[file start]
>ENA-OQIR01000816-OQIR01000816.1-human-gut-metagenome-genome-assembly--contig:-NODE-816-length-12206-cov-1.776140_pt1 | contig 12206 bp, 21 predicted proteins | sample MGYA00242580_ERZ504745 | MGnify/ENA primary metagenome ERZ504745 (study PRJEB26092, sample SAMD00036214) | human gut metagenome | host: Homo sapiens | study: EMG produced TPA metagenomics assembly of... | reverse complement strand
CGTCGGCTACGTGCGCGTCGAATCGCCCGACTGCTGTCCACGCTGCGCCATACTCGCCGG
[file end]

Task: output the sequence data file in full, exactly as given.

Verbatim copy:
>ENA-OQIR01000816-OQIR01000816.1-human-gut-metagenome-genome-assembly--contig:-NODE-816-length-12206-cov-1.776140_pt1 | contig 12206 bp, 21 predicted proteins | sample MGYA00242580_ERZ504745 | MGnify/ENA primary metagenome ERZ504745 (study PRJEB26092, sample SAMD00036214) | human gut metagenome | host: Homo sapiens | study: EMG produced TPA metagenomics assembly of... | reverse complement strand
CGTCGGCTACGTGCGCGTCGAATCGCCCGACTGCTGTCCACGCTGCGCCATACTCGCCGG